So really, it's not about Santana, it's about who he isn't, and it's precisely the same as taking a quarterback in round one of a fantasy football draft. There's nothing wrong with Peyton Manning, for example, but if you don't take a running back there, it's like you're fighting uphill the rest of the draft, constantly trying to compensate. If I do any other NL-only drafts, I won't be using a first-round pick on Santana for the same reason. When senior editor Pete Becker got wind of my anger at the draft pick, he asked me if I would use the final pick of round one on Santana. If I could still get a signature hitter, sure, I'd consider it. Mark Teixeira would fit that bill, as well as Carlos Beltran and Carlos Lee. I like Aramis Ramirez, but he's in a different class. Who can I truly rely on for monster fantasy numbers? Some would say Santana. I agree with that, but I mean on offense.
The offense I drafted just isn't me. I looked for value and took Tejada, Dunn and LaRoche in good spots, and later on went back to the annual well with Ty Wigginton. Hey, he's my second baseman. Nothing wrong with those 25 home runs there. But I took Justin Upton, which I can honestly say I'm very unlikely to do again this season. He could be great, or he could really fail at age 20. I just didn't like anyone else in that spot. The outfielders who went after Upton were Xavier Nady, Chris Duncan and Austin Kearns, and there's nothing special there. Colleague Tristan Cockcroft knew Upton wasn't my kind of pick, but he immediately assuaged my trepidation by saying it was a good spot to get him. Yeah, it probably was, but still, by taking Santana in round one, I felt I had to go hitter there. That pick could have been a guy more than twice Upton's age, Randy Johnson, who Berry wisely chose a few picks later, or Greg Maddux or even my old pal Dave Bush. I left an NL-only draft sans Dave Bush? Now I now this is the year! Horrors!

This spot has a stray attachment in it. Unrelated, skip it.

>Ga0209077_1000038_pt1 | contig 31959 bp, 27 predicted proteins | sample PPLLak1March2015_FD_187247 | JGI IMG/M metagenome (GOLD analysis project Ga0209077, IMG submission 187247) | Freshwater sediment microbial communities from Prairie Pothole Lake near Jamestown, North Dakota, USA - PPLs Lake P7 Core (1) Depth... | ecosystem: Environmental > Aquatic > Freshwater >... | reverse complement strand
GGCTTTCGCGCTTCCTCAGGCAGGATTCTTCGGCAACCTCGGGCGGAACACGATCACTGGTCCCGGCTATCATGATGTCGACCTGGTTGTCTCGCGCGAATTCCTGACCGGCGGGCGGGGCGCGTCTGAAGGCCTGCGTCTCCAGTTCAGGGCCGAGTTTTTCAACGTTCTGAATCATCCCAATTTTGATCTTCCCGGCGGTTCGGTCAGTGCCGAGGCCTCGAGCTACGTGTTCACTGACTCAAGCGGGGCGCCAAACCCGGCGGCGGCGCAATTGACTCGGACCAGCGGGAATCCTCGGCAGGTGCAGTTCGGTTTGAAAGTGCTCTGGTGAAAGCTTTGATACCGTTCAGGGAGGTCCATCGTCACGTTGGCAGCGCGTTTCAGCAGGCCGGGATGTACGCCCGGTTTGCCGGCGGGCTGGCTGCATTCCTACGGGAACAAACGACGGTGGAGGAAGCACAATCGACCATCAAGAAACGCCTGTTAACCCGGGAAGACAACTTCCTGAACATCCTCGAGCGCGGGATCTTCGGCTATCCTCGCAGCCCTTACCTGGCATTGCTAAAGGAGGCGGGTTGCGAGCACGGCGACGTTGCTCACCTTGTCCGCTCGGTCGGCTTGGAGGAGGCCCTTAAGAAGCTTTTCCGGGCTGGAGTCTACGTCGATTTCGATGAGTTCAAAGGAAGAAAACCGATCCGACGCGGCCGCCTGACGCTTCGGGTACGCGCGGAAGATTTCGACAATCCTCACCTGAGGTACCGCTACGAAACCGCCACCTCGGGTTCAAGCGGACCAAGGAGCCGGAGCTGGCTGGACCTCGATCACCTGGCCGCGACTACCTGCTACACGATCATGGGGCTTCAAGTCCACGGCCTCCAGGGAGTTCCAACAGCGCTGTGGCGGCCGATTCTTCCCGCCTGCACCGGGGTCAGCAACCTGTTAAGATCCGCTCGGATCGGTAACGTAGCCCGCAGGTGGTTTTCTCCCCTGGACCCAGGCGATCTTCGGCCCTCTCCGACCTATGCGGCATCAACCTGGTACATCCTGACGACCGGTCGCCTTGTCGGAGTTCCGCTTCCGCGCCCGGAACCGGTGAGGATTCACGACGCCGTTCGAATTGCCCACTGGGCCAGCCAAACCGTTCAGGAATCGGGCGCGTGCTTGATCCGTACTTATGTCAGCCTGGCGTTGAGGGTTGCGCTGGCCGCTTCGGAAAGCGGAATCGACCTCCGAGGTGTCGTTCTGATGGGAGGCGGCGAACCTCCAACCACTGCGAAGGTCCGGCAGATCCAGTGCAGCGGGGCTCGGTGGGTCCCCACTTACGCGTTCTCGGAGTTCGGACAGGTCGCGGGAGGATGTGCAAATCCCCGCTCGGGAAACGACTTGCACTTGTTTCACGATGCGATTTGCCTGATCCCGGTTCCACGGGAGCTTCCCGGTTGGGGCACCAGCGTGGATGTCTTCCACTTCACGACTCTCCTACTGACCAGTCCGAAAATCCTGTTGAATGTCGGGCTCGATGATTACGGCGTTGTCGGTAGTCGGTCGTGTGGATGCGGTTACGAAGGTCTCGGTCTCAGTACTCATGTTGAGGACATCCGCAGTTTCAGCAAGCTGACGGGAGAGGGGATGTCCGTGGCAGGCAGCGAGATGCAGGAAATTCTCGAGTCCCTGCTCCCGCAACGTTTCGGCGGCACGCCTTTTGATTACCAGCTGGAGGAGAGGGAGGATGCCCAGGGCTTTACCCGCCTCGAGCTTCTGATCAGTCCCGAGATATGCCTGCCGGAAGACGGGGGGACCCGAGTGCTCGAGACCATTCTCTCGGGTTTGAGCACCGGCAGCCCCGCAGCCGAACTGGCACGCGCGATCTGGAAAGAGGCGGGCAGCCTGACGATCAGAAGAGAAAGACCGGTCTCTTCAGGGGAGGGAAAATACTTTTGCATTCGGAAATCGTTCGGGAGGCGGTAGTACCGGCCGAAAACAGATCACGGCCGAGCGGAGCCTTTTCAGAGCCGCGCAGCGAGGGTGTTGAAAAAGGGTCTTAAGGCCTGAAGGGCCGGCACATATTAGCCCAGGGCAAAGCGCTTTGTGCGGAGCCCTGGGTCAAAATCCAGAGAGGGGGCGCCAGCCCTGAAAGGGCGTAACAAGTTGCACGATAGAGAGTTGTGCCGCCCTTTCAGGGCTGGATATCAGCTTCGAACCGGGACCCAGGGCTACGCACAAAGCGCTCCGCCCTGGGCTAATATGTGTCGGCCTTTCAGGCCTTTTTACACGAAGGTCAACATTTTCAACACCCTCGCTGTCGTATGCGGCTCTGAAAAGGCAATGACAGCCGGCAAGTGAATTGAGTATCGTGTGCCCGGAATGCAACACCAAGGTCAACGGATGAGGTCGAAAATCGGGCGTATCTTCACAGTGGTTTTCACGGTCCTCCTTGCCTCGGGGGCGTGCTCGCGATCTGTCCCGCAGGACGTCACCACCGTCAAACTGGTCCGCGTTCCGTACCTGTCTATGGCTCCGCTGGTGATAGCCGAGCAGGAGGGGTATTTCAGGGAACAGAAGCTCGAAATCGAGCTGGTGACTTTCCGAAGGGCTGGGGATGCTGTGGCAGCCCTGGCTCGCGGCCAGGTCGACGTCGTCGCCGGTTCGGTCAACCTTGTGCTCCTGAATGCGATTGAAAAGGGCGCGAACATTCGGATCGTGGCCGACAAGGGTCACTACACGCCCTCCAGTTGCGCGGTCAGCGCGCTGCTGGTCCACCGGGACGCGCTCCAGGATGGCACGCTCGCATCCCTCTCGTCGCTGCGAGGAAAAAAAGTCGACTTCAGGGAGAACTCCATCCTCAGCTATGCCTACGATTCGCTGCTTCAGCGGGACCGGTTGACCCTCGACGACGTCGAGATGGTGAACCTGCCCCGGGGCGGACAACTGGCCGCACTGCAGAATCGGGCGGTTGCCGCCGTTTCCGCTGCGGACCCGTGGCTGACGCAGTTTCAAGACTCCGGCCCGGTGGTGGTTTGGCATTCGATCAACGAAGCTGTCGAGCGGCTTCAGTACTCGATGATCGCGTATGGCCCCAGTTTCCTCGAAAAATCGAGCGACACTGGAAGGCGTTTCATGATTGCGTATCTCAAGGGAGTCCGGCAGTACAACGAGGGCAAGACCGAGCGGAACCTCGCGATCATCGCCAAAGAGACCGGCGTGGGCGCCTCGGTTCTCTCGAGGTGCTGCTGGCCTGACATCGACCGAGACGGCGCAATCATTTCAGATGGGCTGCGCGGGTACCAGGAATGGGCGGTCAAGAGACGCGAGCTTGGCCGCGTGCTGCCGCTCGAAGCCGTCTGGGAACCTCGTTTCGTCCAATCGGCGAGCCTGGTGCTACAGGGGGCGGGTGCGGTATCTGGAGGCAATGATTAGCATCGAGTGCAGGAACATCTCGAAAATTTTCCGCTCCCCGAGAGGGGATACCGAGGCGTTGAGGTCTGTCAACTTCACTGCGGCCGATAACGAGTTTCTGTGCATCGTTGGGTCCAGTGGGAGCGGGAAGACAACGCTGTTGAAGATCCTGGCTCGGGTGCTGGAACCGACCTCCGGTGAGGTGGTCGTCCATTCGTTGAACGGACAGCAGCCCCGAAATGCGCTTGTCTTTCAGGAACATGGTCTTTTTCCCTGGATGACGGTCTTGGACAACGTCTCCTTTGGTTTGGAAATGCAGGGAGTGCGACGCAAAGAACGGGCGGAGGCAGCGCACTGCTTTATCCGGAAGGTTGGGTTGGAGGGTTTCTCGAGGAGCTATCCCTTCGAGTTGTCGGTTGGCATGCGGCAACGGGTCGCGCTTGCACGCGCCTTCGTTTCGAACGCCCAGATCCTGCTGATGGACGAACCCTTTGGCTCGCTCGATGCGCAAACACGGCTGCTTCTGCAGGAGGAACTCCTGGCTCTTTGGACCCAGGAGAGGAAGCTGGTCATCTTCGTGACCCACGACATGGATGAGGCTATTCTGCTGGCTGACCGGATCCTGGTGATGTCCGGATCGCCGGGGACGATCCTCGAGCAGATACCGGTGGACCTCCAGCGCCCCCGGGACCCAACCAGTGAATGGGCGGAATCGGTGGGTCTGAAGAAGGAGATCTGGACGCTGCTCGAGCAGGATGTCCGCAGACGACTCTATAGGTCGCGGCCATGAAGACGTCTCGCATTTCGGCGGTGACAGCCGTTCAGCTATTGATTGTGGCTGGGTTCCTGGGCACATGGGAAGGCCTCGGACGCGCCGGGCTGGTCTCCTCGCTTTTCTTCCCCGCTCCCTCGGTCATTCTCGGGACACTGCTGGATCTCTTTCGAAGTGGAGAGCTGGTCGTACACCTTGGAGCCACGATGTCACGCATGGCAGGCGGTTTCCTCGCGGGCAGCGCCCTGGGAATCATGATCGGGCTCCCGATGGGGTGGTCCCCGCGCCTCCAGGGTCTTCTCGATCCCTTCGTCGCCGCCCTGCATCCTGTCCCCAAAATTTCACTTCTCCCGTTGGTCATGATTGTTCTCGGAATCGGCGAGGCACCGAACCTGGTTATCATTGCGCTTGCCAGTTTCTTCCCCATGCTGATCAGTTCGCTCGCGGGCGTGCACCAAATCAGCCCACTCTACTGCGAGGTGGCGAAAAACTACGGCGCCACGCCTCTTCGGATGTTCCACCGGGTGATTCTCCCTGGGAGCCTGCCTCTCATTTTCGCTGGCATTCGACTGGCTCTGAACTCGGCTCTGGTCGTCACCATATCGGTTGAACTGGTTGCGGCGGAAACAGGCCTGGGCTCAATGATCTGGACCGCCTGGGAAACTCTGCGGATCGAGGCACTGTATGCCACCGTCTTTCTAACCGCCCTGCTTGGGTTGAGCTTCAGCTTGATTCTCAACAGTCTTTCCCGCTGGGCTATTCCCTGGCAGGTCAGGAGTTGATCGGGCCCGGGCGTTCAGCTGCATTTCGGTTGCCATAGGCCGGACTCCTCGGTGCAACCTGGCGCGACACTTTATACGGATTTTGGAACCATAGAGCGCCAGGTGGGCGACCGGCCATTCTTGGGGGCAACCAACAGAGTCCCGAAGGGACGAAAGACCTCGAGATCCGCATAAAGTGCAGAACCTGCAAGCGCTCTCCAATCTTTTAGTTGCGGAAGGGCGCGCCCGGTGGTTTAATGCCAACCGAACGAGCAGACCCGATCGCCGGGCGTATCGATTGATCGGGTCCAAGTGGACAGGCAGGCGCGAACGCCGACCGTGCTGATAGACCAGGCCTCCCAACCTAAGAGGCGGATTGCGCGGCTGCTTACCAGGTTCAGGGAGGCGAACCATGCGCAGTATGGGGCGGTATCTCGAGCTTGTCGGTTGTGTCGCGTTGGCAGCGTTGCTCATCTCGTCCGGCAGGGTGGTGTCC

The talent pool in the NL-only draft seemed deeper than the AL-only, not just for stars at the very top, but especially in terms of pitching depth. There appear to be safer closers late in the NL, more catchers, more of everything except outfield depth. If you read Friday's blog you saw that I don't favor the NL over the AL at all, but this season the talent pool looks much heavier on the NL. The result for fantasy owners is that you can try numerous strategies and still get the team you like. Then again, I didn't.
I don't like this team I drafted. I punted catchers, which I don't like to do, by settling for Yorvit Torrealba with pick 228 and Matt Treanor in round 23. I should have Philly's saves locked up with Brad Lidge and Tom Gordon, but after that I'll either have to rely on Derrick Turnbow or Ryan Dempster for saves (I guess anything could happen with Lou Piniella), which isn't comforting. If you leave a fantasy draft sans the proper amount of saves, you can always play the waiver wire or make a trade, but I don't like leaving a draft knowing about a weakness.
I'd say this NL-only draft was pretty helpful to me, as lessons were learned.